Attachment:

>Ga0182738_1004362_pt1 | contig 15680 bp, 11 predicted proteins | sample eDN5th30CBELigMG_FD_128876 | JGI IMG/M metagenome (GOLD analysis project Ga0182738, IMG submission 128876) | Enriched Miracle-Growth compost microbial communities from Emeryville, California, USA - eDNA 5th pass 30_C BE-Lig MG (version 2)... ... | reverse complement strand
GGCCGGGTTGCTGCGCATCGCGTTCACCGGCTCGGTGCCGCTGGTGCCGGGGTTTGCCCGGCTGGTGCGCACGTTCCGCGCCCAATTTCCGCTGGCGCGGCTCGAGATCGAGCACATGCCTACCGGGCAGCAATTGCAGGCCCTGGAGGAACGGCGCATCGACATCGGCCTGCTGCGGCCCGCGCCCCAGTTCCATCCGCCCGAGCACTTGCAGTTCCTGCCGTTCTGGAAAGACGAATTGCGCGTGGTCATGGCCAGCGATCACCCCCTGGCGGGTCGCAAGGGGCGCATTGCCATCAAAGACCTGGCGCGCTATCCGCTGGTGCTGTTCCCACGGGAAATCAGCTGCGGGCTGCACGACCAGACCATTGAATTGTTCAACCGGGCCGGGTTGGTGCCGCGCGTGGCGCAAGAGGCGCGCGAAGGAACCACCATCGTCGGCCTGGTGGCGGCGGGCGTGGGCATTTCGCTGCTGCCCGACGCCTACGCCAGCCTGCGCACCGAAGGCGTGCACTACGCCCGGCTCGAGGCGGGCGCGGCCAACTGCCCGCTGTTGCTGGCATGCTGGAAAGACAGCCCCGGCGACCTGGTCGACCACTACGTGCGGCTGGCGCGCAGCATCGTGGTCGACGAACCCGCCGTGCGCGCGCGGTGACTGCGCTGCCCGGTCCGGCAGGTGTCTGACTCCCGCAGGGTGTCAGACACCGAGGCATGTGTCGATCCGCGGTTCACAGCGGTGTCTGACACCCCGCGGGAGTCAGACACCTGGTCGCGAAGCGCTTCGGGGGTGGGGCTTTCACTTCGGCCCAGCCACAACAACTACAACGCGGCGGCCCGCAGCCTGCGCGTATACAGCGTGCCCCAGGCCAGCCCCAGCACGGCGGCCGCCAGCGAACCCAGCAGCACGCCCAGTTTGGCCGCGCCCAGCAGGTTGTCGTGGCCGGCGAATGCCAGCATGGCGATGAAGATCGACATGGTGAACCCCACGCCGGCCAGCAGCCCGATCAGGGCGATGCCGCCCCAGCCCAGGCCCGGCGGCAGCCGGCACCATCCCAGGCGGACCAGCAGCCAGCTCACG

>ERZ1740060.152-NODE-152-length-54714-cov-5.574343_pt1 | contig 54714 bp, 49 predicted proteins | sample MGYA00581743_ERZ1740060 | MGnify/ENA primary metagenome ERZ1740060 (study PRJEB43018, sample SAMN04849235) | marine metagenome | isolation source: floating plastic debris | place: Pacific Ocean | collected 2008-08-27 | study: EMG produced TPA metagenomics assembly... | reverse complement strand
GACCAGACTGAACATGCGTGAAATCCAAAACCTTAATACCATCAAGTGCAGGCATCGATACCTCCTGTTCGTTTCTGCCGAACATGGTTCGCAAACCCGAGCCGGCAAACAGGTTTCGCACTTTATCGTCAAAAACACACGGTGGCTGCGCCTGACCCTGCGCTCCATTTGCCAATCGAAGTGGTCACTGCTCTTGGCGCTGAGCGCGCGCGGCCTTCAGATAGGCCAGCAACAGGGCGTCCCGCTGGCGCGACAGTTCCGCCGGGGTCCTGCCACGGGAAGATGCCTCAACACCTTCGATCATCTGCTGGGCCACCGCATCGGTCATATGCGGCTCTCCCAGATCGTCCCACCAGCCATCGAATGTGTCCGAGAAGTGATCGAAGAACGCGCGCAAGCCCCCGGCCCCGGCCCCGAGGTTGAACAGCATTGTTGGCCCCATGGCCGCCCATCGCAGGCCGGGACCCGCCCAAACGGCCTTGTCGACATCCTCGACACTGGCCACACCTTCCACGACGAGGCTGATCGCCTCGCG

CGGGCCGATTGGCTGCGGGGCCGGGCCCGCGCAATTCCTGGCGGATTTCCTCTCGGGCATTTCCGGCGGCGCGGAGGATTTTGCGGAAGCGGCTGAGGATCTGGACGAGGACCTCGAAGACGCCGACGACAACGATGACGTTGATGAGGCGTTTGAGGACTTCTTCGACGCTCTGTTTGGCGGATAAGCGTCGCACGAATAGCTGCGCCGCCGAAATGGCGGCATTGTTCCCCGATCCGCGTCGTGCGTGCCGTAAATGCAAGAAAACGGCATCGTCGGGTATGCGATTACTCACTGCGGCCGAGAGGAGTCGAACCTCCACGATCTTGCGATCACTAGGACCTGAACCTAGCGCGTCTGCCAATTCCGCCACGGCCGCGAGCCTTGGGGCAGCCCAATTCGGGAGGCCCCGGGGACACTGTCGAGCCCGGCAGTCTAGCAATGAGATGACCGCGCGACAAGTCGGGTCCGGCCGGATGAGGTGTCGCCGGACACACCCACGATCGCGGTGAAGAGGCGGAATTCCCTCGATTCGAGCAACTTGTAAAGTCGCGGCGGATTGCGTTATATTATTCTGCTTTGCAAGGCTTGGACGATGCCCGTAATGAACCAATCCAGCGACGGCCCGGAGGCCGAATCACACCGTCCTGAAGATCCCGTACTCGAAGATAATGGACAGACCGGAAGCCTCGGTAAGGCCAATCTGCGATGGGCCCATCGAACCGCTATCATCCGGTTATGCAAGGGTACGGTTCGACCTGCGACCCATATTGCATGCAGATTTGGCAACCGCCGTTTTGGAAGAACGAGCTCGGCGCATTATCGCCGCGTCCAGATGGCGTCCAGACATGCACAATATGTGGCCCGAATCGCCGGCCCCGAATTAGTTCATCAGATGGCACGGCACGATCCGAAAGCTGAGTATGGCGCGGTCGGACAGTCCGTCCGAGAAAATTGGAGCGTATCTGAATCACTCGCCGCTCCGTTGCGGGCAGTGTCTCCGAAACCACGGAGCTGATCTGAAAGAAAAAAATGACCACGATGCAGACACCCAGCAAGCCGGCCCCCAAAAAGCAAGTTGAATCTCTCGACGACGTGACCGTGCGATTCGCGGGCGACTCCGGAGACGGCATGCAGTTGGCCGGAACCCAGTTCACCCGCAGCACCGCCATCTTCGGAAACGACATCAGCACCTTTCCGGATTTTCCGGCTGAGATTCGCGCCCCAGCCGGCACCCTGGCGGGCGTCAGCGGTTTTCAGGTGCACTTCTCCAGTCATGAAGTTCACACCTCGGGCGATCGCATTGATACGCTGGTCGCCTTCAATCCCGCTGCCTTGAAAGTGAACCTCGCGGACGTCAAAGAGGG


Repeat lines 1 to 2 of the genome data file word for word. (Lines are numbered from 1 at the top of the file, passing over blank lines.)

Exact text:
>Ga0182738_1004362_pt1 | contig 15680 bp, 11 predicted proteins | sample eDN5th30CBELigMG_FD_128876 | JGI IMG/M metagenome (GOLD analysis project Ga0182738, IMG submission 128876) | Enriched Miracle-Growth compost microbial communities from Emeryville, California, USA - eDNA 5th pass 30_C BE-Lig MG (version 2)... ... | reverse complement strand
GGCCGGGTTGCTGCGCATCGCGTTCACCGGCTCGGTGCCGCTGGTGCCGGGGTTTGCCCGGCTGGTGCGCACGTTCCGCGCCCAATTTCCGCTGGCGCGGCTCGAGATCGAGCACATGCCTACCGGGCAGCAATTGCAGGCCCTGGAGGAACGGCGCATCGACATCGGCCTGCTGCGGCCCGCGCCCCAGTTCCATCCGCCCGAGCACTTGCAGTTCCTGCCGTTCTGGAAAGACGAATTGCGCGTGGTCATGGCCAGCGATCACCCCCTGGCGGGTCGCAAGGGGCGCATTGCCATCAAAGACCTGGCGCGCTATCCGCTGGTGCTGTTCCCACGGGAAATCAGCTGCGGGCTGCACGACCAGACCATTGAATTGTTCAACCGGGCCGGGTTGGTGCCGCGCGTGGCGCAAGAGGCGCGCGAAGGAACCACCATCGTCGGCCTGGTGGCGGCGGGCGTGGGCATTTCGCTGCTGCCCGACGCCTACGCCAGCCTGCGCACCGAAGGCGTGCACTACGCCCGGCTCGAGGCGGGCGCGGCCAACTGCCCGCTGTTGCTGGCATGCTGGAAAGACAGCCCCGGCGACCTGGTCGACCACTACGTGCGGCTGGCGCGCAGCATCGTGGTCGACGAACCCGCCGTGCGCGCGCGGTGACTGCGCTGCCCGGTCCGGCAGGTGTCTGACTCCCGCAGGGTGTCAGACACCGAGGCATGTGTCGATCCGCGGTTCACAGCGGTGTCTGACACCCCGCGGGAGTCAGACACCTGGTCGCGAAGCGCTTCGGGGGTGGGGCTTTCACTTCGGCCCAGCCACAACAACTACAACGCGGCGGCCCGCAGCCTGCGCGTATACAGCGTGCCCCAGGCCAGCCCCAGCACGGCGGCCGCCAGCGAACCCAGCAGCACGCCCAGTTTGGCCGCGCCCAGCAGGTTGTCGTGGCCGGCGAATGCCAGCATGGCGATGAAGATCGACATGGTGAACCCCACGCCGGCCAGCAGCCCGATCAGGGCGATGCCGCCCCAGCCCAGGCCCGGCGGCAGCCGGCACCATCCCAGGCGGACCAGCAGCCAGCTCACG